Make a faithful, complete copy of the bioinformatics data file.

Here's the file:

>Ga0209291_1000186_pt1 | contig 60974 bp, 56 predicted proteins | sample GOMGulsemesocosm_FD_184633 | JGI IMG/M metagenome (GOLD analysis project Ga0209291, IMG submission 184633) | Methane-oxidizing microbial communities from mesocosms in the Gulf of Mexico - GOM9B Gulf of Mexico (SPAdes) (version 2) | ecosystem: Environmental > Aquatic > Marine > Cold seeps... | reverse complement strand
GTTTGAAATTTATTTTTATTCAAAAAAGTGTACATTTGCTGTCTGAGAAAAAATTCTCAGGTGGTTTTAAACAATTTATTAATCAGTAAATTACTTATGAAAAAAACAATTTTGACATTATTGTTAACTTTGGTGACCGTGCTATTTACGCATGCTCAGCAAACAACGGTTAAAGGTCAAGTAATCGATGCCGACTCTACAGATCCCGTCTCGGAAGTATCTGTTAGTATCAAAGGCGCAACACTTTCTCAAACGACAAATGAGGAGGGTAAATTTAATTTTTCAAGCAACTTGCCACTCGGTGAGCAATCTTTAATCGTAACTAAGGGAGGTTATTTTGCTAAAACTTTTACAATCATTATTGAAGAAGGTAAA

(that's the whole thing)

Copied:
>Ga0209291_1000186_pt1 | contig 60974 bp, 56 predicted proteins | sample GOMGulsemesocosm_FD_184633 | JGI IMG/M metagenome (GOLD analysis project Ga0209291, IMG submission 184633) | Methane-oxidizing microbial communities from mesocosms in the Gulf of Mexico - GOM9B Gulf of Mexico (SPAdes) (version 2) | ecosystem: Environmental > Aquatic > Marine > Cold seeps... | reverse complement strand
GTTTGAAATTTATTTTTATTCAAAAAAGTGTACATTTGCTGTCTGAGAAAAAATTCTCAGGTGGTTTTAAACAATTTATTAATCAGTAAATTACTTATGAAAAAAACAATTTTGACATTATTGTTAACTTTGGTGACCGTGCTATTTACGCATGCTCAGCAAACAACGGTTAAAGGTCAAGTAATCGATGCCGACTCTACAGATCCCGTCTCGGAAGTATCTGTTAGTATCAAAGGCGCAACACTTTCTCAAACGACAAATGAGGAGGGTAAATTTAATTTTTCAAGCAACTTGCCACTCGGTGAGCAATCTTTAATCGTAACTAAGGGAGGTTATTTTGCTAAAACTTTTACAATCATTATTGAAGAAGGTAAA